Have you watched the “Got Instagram“ parody yet? I laughed watching it, and of course, related. Everyone does it– clamors for attention on the Internet. Posts pictures about everything. Part of my chuckles was self-conscious realization of hey, I do that…maybe not to the same extent but there was a recognition of self in my chuckle. What is it, though, about the over-share, the endless outpouring of oneself online? Why the need to be sure that everyone knows what article we like, what a great day at work we had, what an AWESOME workout that was, or man, that delicious meal I just ate (“here’s a before and after picture!”). I hear it often when people start to lament about social media, the complaint often starts with “I don’t care what you had for breakfast.” Maybe we should go behind the surface of the picture and think about two things first:
- We’re online. We have to be online to see it. We’re scrolling through our newsfeeds, and then judging someone else for posting something we personally don’t want to see online. You have a choice — they have a choice. They post it; you don’t have to care. The way I see it: you choose how you participate in social media. So does everyone else. Everyone has a different personality and a different way of going about their use of social media. The judging that happens is so unproductive and possibly unhealthy. If you judge someone for posting a picture of an omelette, what else are you going to judge them for? Then what happens when you get to the big life differences? Maybe you don’t believe in personally sharing breakfast items online but to other people, that’s love. Just accept that’s not what you would do and keep it moving.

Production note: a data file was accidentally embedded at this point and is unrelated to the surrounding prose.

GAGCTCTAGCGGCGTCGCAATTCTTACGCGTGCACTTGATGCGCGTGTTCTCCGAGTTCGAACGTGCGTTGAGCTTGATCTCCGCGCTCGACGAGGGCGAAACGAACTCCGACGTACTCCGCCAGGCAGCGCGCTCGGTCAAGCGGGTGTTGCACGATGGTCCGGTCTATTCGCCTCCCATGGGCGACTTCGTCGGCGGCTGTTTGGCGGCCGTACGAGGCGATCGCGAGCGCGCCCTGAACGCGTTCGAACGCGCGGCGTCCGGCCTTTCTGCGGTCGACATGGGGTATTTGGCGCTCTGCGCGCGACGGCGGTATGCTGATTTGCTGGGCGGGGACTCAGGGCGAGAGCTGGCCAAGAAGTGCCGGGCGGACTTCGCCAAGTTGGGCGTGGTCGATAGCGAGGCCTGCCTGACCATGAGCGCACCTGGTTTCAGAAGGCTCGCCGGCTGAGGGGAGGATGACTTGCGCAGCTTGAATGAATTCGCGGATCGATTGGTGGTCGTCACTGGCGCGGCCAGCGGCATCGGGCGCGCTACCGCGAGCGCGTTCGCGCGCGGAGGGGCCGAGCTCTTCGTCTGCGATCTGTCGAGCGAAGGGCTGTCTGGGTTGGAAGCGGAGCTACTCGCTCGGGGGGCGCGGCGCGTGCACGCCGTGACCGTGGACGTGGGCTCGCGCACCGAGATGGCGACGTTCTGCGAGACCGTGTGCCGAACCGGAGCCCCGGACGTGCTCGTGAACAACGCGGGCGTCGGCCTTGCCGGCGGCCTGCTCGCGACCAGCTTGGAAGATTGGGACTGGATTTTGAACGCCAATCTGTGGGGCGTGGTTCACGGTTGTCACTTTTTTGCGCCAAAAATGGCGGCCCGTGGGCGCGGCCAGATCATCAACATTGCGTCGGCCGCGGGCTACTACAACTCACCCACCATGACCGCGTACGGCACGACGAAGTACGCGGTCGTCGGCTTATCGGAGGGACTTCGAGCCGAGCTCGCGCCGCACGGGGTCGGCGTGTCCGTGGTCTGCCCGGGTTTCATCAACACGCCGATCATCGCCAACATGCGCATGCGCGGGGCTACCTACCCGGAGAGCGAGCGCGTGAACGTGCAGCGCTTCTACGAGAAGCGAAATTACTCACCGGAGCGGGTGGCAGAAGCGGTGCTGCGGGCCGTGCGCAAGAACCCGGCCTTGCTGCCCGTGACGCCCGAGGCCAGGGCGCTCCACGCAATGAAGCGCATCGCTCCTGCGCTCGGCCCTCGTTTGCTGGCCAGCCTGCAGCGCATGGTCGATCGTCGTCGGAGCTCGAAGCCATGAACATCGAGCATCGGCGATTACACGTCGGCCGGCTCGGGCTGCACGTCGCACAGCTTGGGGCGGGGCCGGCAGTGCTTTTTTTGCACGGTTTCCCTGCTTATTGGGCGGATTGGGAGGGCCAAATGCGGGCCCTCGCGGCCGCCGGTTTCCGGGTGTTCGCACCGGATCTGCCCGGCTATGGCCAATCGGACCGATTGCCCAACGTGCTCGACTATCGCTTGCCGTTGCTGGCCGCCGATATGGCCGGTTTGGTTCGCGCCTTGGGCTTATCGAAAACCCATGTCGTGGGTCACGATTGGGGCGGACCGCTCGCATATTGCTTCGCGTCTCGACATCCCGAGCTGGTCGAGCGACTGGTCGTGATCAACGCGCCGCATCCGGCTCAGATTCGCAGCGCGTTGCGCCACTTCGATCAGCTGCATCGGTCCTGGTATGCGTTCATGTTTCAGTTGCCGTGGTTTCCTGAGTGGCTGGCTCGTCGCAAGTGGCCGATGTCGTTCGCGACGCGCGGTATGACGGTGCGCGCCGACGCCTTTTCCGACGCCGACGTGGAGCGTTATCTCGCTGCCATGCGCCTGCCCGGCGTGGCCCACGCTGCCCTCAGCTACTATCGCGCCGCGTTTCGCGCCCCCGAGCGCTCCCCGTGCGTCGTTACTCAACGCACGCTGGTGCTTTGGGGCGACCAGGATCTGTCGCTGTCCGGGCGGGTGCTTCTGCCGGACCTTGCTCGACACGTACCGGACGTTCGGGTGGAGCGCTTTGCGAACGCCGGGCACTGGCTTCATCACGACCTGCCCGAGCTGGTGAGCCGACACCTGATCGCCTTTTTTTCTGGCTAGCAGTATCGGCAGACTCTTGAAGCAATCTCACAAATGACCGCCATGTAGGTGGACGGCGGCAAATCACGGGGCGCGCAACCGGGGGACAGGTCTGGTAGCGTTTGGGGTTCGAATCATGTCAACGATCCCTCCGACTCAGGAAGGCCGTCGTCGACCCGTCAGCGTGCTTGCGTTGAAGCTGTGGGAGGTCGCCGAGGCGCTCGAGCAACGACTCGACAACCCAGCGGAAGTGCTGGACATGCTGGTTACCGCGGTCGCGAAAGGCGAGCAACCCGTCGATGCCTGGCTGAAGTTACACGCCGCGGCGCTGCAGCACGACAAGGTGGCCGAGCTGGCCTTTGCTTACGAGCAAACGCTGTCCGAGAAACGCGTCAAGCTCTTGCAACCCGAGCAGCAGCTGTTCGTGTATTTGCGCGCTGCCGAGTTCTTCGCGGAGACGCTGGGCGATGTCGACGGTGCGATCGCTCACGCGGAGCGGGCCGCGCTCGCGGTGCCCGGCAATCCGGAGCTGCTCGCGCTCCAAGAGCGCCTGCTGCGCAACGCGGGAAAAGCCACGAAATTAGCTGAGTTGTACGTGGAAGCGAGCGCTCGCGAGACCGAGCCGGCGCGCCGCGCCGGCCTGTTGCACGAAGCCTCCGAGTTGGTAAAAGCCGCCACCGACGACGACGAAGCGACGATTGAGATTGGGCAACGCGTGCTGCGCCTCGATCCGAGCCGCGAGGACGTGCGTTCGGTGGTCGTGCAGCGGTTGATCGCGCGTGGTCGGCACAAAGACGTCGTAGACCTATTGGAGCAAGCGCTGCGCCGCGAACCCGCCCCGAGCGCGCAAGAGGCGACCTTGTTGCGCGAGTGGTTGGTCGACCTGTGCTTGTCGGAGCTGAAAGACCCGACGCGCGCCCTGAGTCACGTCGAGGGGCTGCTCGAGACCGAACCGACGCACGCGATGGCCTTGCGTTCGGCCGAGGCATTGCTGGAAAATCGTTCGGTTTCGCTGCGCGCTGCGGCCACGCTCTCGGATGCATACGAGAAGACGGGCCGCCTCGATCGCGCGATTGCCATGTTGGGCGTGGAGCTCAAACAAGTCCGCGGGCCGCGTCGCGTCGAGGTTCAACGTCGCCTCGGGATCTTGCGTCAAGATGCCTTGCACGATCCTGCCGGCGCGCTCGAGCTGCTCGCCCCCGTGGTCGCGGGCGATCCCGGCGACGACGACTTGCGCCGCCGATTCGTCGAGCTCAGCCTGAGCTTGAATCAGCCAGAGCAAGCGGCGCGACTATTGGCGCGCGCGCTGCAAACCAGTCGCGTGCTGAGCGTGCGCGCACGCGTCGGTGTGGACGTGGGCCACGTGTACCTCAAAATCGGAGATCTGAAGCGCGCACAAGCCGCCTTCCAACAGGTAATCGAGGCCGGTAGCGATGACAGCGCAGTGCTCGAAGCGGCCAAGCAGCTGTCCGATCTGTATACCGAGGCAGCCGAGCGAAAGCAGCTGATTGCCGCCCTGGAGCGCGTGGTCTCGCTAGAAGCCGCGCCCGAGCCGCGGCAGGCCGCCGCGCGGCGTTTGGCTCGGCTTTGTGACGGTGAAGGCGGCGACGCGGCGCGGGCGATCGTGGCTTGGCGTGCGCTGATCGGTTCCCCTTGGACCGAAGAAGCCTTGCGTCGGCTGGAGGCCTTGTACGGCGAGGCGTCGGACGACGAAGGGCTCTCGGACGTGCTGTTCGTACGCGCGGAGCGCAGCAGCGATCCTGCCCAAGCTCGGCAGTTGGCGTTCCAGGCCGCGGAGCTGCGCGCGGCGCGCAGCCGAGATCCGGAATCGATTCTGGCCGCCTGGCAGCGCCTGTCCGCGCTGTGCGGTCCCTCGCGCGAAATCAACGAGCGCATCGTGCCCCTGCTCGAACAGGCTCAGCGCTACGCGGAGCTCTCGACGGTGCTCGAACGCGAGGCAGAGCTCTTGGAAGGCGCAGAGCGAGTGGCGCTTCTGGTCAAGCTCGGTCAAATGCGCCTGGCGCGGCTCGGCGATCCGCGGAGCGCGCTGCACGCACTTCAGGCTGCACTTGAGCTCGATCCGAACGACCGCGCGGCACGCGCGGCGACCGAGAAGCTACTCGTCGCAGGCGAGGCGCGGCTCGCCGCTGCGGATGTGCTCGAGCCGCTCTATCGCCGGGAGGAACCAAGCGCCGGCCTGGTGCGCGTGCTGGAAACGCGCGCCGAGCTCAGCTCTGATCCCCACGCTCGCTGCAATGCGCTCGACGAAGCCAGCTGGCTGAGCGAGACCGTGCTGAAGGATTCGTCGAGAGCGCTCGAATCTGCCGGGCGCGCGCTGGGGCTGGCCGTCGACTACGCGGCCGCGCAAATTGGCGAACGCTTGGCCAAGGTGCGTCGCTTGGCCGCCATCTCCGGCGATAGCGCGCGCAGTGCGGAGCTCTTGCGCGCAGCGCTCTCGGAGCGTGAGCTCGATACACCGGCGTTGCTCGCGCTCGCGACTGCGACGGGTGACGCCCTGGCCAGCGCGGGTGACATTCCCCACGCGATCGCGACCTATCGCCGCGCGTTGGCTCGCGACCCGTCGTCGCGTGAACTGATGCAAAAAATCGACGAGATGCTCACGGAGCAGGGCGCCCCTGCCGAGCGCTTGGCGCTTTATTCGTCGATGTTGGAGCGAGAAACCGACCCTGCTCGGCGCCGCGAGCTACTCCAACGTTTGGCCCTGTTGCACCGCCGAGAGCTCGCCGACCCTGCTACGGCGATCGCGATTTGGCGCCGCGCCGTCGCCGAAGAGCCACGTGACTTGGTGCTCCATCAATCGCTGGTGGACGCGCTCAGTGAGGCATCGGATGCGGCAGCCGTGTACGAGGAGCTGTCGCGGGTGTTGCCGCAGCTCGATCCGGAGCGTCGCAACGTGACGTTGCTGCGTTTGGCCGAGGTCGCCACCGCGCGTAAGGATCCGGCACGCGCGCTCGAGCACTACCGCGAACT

- More seriously, what is at the heart of posting a status or picture about what you ate for breakfast? (or any other daily life event for that matter). At the heart of it, the criticism captures it perfectly: “I don’t care what you had for breakfast.” Caring. Could it be that they just want someone else to care. To like. To like it. To like them. We all want to be loved, we want to be important, we want to be validated and cherished. Is that so wrong? In some crazy way, social media has exploded as a way for us to seek and give validation. It can breed excessive posting and overshare, but at the heart of the matter is the simple idea that people just want to be loved and seen and affirmed. I can’t hate anybody for that terrible and personal human need.
Finally, I was reading myself to sleep the other night and came across a line in my novel that perfectly captured how I was feeling that day about social media. I had been thinking about this topic and the things that are wrong with the Internet (the more I hear about possible links between social media and eating disorders or internet addiction and depression the more I think about this). And while I am one who can easily give up Facebook (I’ve stopped using it for months at a time and thoroughly enjoyed being Facebook-free), I still wonder what it is that we’re searching for in the excessive sharing and interaction of the age of social media. Perhaps connection. Perhaps more. Whatever it is, the next time you are online looking at those posts and pictures, scrolling through Facebook or posting your own, remember this:
That’s all we are, weak, important, ordinary, and human, so even if you don’t like seeing a picture of someone’s breakfast, when you see it, move on. You don’t even have to have compassion or find connection, just let it go. It might be one way to stop those endless cycles of complaint about others and judgment, which is so unproductive and contributes to a more unhealthy Internet environment.